For many Jews, the transformation and rebirth associated with the ritual of immersion has taken on a broader spiritual significance. Waters of Eden will enable men and women of all ages and backgrounds to celebrate a wide variety of events and milestones, including celebration, recovery from any sort of loss such as abuse or divorce, healing, young adults preparing for their bar and bat mitzvahs, the official end of the mourning period, and anything else related to a transition from one state of being to another.

“(This is) actually the best time in history to be Jewish,” Braun-Glazer said. “In the past, Jews have often been identified by others. Jews now have the opportunity to define themselves and make meaning of that. It’s a very rich heritage. In order to really get the richness of it, it’s important that we bring back and reimagine some of the rituals so they speak to some of the diversity in the community.”


Building a 21st century mikvah

While a single brick has yet to be laid, the cadre of Waters of Eden volunteers has made significant progress in bringing their dream to fruition.

After launching itself as a nonprofit, the organization commissioned San Diego State University grad students to prepare a Request for Proposal to house the mikvah, develop a five-year business plan and budget, and perform a local needs assessment survey that garnered more than 1,000 responses.

Waters of Eden also conducted two national surveys of Orthodox and mainstream mikva’ot for best practices, developed partnerships with local Jewish agencies and groups, and signed a lease with Tifereth Israel Synagogue to locate the institution at the base of Cowles Mountain. Taal Safdie of Safdie Rabines Architects won the architectural competition and has designed environmentally sustainable plans for the facility, which will include classroom settings, preparation rooms, indoor and outdoor immersion pools, meditation and celebration areas, and a garden.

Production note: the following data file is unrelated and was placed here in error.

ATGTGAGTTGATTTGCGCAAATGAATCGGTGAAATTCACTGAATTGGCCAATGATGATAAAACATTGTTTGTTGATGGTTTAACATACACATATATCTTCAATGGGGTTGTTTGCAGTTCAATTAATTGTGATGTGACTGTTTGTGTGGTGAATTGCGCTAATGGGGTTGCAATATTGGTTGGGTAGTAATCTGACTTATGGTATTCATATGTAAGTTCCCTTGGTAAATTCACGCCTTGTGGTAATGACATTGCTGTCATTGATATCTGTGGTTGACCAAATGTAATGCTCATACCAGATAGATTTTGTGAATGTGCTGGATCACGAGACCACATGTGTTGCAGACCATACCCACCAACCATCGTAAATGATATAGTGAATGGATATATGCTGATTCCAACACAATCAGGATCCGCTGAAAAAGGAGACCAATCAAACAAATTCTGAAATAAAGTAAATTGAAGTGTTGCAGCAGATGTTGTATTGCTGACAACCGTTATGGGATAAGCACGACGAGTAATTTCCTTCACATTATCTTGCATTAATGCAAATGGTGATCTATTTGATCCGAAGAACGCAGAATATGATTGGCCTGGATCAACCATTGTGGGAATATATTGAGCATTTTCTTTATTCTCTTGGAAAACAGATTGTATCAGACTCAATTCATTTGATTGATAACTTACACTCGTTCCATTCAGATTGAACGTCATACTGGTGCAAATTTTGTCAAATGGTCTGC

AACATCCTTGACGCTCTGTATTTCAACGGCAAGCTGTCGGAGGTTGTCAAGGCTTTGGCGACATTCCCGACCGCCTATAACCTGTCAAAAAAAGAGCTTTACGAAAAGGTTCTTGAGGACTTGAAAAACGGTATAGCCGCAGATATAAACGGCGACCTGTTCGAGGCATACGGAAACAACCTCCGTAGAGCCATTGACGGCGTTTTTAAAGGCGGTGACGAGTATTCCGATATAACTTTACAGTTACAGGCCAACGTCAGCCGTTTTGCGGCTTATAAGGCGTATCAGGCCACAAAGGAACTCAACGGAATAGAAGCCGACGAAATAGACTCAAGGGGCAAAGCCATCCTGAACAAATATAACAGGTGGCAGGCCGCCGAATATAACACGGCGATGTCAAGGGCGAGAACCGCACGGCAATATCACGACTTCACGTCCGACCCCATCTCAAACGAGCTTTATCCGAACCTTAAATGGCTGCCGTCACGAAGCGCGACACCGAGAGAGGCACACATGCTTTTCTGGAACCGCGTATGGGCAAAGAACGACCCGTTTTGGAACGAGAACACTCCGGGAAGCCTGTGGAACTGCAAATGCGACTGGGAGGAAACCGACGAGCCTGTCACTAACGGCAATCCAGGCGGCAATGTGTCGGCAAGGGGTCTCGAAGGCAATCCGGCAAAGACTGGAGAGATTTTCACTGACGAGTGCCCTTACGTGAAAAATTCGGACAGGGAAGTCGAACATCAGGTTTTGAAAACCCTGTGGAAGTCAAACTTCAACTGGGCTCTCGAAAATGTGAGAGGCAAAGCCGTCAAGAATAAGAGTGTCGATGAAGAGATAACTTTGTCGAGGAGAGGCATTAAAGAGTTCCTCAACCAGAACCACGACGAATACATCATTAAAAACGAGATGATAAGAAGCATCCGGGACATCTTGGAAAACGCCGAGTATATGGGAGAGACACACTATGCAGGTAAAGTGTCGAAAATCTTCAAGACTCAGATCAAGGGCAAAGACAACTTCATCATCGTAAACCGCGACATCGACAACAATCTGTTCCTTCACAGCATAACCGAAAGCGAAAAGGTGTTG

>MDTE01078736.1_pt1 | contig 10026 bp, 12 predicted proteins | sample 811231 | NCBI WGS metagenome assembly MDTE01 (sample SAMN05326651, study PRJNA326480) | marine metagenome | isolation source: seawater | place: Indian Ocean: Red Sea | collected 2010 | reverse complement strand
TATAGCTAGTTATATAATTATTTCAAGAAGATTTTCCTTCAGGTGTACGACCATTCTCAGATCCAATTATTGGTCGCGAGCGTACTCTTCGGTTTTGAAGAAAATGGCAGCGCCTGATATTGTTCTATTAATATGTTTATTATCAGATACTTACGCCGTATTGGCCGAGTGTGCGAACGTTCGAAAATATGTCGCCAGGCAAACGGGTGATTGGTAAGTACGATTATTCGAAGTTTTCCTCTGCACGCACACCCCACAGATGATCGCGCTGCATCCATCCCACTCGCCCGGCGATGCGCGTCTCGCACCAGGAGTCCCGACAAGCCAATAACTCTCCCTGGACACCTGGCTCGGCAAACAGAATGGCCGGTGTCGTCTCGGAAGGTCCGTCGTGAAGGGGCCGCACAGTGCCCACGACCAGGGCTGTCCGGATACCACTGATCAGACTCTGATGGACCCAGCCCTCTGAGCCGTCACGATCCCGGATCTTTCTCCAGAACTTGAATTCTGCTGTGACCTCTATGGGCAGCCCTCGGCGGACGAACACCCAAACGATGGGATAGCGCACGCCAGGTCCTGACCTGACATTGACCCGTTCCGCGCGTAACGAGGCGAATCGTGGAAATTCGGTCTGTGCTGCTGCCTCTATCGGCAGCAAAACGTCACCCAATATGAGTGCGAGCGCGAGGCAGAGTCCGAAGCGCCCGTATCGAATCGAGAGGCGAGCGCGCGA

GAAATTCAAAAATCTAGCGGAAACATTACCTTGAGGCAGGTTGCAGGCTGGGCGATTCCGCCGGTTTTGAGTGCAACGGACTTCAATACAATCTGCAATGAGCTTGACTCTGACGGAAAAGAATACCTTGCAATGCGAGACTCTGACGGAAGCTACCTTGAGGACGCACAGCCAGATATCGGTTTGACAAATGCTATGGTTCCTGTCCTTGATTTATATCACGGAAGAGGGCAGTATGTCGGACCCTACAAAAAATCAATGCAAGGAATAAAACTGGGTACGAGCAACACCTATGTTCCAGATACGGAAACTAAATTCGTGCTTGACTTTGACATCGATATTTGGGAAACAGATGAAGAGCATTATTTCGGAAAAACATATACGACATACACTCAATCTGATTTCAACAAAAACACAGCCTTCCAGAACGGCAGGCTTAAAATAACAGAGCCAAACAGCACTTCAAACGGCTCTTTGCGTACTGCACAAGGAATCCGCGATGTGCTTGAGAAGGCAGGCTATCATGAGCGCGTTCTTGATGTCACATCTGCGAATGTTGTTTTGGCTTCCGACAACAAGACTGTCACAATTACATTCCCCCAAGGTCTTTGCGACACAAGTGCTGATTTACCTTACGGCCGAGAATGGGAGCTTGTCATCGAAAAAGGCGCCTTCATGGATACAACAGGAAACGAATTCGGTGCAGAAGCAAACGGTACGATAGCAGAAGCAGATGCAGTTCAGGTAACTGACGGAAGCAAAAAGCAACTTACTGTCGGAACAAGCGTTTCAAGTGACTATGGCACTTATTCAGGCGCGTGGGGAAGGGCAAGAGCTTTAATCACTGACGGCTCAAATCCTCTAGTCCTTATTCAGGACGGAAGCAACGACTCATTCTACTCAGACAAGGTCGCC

Waters of Eden hopes to break ground in 2011 and dedicate the mikvah at Chanukah in 2012.

“We anticipate that it will be a gathering place,” Braun-Glazer said. “It will serve as a way back for people to connect to a part of their identity that they’re not connected to.”

In an effort to bridge all faiths and denominations, the mikvah will also provide educational opportunities for the entire San Diego community. The model includes highly trained guides, not only to assist those making a mikvah journey, but those celebrating with and supporting these individuals.

“Through our programming, people will learn about the beauty and possibilities of this ritual, even if they never get wet,” Braun-Glazer said.

A demographics study done six years ago indicated that there are between 80,000 and 100,000 Jews living in San Diego County, yet it is believed that less than 25 percent are affiliated with an institution, Braun-Glazer said, adding, “We believe that having an institution like this that speaks to the soul and speaks to a powerful ritual will enable people to perhaps return to a feeling of connection to their Jewishness.”

On the Web
Waters of Eden: www.watersofedensd.org.

‘The Mikveh Monologues’

- Presented by: Waters of Eden
- When: 7:30 p.m. Jan. 30
- Where: Lawrence Family Jewish Community Center, 4126 Executive Drive, La Jolla
- Tickets: $25
- Contact: (858) 362-1348, www.lfjcc.org

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Posted by heisz on Jan 14, 2010. Filed under Archives. You can follow any responses to this entry through the RSS 2.0. You can leave a response or trackback to this entry